Prevention is of course better than cure when it comes to late payments and bad debts in a business of any size and that means having robust terms and conditions in place to offer legal protection if a customer fails to pay when due. But Terms and Conditions aren’t worth the paper they are written on if the terms are not enforced and sadly this is proving to be the case amongst many SMEs through fear of alienating customers.
In fact we’ve found that 58% of small to medium sized businesses wouldn’t claim late payment compensation for fear of damaging customer relationships. This is despite the fact that almost 1 in 4 businesses are being paid, on average, one to two months late. Furthermore, 60% wouldn’t make any claims from ex-customers because it would affect their reputation.
While the Government has plans to create a dispute resolution service to help tackle late payment to small businesses, in many cases there’s no dispute to be resolved, it’s simply one business failing to pay another in order to protect their own cash reserves.
Claim What Is Rightfully Yours
So what’s to be done? Well, in our experience, the fear of upsetting customers or creating a bad reputation are unfounded. Businesses need to take a stand and claim what is rightfully theirs. It’s not difficult and doesn’t need to be costly. Indeed there are regulations now in place that can effectively make debt recovery cost free! So there really is very little to lose from taking action, whether it’s instructing a Letter Before Action to be issued (at the cost of a ‘very cheap’ cup of coffee) to claiming late payment compensation.
Take Action with Late Payment Compensation
The Late Payment act allows any business paid late to claim interest for the period the debt was overdue, plus compensation, if their contract terms allow it. The entitlement to claim interest and compensation remains for six years on each and every invoice (or payment point) paid late, unless clear assent is proven against the claimant. That means you can recover compensation of between £40-£100 per invoice, plus reasonable costs on any debts, which are now paid, but were paid late over the previous six years.
A lot of this comes down to the terms and conditions which form the basis for the relationship – if it’s made clear from the outset that late payment compensation will be claimed if payments are overdue, then there’s no surprises and in fact, it can often incentivise customers to pay within terms to avoid the additional cost. This is the best way to get a grip on the late payment culture that is so pervasive in the UK today.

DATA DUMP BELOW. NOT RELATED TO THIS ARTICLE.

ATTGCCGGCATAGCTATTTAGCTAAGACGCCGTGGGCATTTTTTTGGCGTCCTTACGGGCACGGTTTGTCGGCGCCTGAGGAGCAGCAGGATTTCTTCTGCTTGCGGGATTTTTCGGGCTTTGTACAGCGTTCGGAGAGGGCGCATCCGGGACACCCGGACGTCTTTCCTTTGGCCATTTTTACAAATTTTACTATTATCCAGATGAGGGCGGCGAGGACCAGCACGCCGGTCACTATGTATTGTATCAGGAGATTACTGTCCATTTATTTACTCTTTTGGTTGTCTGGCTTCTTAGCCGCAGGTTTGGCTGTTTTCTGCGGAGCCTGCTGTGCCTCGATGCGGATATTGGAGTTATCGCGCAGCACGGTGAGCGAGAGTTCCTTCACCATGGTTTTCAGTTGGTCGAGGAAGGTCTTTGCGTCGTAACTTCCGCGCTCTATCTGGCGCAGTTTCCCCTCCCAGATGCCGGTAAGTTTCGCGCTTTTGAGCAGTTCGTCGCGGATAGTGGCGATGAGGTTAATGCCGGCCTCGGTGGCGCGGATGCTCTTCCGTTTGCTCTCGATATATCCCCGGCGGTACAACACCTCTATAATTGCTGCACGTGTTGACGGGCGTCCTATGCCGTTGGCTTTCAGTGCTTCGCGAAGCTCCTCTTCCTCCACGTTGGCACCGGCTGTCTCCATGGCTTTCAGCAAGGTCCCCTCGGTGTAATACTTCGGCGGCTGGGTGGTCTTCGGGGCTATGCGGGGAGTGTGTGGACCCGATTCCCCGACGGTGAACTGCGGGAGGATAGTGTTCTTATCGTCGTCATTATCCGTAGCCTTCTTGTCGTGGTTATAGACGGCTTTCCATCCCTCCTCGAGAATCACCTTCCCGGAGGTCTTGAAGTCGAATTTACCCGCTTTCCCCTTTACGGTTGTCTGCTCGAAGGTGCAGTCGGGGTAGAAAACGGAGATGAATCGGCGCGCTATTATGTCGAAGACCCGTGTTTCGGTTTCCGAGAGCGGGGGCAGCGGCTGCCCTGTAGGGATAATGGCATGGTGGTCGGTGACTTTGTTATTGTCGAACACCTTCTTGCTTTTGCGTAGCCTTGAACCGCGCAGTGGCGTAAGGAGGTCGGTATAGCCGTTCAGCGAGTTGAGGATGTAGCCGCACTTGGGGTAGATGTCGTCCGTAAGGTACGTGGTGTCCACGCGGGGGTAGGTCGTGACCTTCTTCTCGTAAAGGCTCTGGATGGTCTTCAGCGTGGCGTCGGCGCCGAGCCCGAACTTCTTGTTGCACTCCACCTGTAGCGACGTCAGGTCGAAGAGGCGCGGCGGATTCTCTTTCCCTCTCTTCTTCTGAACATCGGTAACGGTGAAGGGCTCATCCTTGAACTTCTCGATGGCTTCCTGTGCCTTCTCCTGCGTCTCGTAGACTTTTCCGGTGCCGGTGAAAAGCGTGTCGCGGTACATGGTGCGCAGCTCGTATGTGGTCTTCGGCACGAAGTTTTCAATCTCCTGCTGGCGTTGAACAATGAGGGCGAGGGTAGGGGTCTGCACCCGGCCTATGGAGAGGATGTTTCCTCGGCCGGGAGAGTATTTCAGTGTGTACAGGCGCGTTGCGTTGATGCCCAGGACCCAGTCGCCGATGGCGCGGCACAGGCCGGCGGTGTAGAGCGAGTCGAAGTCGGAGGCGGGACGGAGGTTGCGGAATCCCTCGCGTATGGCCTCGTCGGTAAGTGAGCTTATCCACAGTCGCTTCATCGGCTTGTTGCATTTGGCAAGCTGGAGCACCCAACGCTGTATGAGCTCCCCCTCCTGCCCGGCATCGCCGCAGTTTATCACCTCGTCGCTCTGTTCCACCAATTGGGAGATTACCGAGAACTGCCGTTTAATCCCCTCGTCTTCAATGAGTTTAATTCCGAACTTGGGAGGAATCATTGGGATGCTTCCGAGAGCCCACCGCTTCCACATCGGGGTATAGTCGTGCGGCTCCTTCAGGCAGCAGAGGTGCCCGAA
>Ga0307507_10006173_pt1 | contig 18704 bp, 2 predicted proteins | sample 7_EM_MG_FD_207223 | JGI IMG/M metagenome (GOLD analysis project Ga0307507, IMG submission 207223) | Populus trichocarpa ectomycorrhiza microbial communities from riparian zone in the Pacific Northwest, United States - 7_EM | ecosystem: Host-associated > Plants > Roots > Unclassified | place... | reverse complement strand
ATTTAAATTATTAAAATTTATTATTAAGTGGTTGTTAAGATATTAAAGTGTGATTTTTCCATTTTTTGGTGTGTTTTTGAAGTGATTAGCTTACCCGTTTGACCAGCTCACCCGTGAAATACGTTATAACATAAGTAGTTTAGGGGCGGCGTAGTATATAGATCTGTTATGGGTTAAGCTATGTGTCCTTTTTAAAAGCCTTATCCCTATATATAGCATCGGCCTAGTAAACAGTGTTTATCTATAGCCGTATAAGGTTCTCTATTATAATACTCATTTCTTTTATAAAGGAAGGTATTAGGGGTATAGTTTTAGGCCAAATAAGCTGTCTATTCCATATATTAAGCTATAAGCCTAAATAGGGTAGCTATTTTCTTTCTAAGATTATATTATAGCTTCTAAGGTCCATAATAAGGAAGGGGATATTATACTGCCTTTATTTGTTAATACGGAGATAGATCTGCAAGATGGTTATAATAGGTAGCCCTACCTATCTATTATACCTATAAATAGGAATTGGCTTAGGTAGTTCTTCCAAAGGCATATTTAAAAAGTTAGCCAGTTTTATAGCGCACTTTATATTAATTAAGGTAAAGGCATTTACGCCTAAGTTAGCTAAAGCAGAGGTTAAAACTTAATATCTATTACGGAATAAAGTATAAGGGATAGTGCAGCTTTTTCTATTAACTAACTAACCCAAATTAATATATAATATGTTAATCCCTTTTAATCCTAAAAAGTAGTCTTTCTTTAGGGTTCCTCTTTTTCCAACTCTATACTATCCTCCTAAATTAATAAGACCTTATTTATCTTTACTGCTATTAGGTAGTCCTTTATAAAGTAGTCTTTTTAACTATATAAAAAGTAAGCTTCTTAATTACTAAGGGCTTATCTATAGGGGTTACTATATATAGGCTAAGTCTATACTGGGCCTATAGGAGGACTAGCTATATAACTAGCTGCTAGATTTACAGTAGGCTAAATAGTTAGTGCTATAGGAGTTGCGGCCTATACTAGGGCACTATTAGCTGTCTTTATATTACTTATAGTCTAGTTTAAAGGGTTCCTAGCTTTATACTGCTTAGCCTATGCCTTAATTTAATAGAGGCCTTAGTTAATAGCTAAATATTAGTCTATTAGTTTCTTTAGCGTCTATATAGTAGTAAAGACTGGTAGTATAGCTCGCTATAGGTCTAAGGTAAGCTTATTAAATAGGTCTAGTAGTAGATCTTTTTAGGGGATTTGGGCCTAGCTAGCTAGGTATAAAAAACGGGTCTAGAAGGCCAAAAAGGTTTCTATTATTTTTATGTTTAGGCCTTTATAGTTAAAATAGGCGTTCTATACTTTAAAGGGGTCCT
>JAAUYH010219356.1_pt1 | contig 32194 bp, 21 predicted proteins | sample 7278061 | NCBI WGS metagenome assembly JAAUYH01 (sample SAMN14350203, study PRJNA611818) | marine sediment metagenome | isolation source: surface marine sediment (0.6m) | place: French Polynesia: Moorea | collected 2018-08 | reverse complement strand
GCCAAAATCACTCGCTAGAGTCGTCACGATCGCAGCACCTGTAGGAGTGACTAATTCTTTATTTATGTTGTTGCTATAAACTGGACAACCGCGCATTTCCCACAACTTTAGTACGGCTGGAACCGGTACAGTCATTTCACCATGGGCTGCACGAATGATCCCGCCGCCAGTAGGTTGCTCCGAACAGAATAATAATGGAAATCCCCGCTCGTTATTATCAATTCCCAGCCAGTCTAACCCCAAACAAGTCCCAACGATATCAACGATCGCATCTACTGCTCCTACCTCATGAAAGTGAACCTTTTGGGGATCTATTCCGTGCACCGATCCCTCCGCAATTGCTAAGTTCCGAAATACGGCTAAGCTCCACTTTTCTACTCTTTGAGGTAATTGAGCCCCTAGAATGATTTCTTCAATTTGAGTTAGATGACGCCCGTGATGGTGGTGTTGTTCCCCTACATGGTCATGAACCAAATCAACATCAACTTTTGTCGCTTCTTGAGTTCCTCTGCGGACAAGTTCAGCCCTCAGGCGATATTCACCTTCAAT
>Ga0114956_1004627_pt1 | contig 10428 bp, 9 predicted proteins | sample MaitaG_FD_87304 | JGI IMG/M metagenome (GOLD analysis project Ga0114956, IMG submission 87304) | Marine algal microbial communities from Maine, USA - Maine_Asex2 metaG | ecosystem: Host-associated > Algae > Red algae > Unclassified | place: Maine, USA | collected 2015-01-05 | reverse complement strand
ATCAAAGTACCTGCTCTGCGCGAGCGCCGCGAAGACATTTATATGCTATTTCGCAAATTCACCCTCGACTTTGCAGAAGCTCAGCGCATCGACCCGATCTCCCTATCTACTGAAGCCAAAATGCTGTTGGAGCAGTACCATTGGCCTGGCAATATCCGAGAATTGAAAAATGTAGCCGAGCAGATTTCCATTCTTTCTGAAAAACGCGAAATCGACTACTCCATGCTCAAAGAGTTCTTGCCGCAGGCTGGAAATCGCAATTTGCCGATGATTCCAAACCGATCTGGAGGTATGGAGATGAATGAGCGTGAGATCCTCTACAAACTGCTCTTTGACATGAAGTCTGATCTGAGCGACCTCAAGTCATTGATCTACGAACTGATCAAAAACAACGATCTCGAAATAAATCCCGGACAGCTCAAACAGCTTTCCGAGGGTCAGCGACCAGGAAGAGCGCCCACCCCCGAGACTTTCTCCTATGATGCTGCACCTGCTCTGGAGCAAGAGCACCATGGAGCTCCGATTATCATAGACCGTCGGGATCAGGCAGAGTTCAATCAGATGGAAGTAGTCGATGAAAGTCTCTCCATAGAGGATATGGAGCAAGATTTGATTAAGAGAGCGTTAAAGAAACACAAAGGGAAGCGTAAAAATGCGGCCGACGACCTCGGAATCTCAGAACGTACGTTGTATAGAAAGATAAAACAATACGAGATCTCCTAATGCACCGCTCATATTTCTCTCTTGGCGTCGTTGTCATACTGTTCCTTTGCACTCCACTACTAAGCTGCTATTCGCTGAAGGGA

Nine point plan to prevent and tackle late payment:
1. Terms and conditions: Make sure your terms are clear and your customers know you want to be paid on time. Include how overdue payments will be dealt with.
2. State the costs: Explain that the full cost of any debt recovery activity needed to secure overdue payments will be added to the invoice
3. Mean business: Check that invoices have arrived safely and email them to the accounts payable department, as well as your contact. If you don’t care, your customers won’t either.
4. Be an early bird: Tell customers early on, as part of good relationships, that legal action will be taken against non-payers. Make it clear now and there are no surprises later.
5. Late Payment Demands (LPD): At the pre-action stage, use an LPD to clarify the costs customers will face, if they don’t pay up, including compensation and interest. In 84% of cases an LPD can elicit a response or payment.
6. LBA: A Letter Before Action (LBA) is the last resort before taking a claim to court. It sends a strong message to late payers and gives them one last chance to settle their debt.
7. Make a call: Remind customers of the costs, before issuing a claim.
8. Follow up: Ask the debtor if they want to pay to avoid Judgment which will hit their credit rating. Over 50% will. Make sure you get all the costs, interest and compensation you’re entitled to.
9. Remember: Being tough this time might save you the bother next time.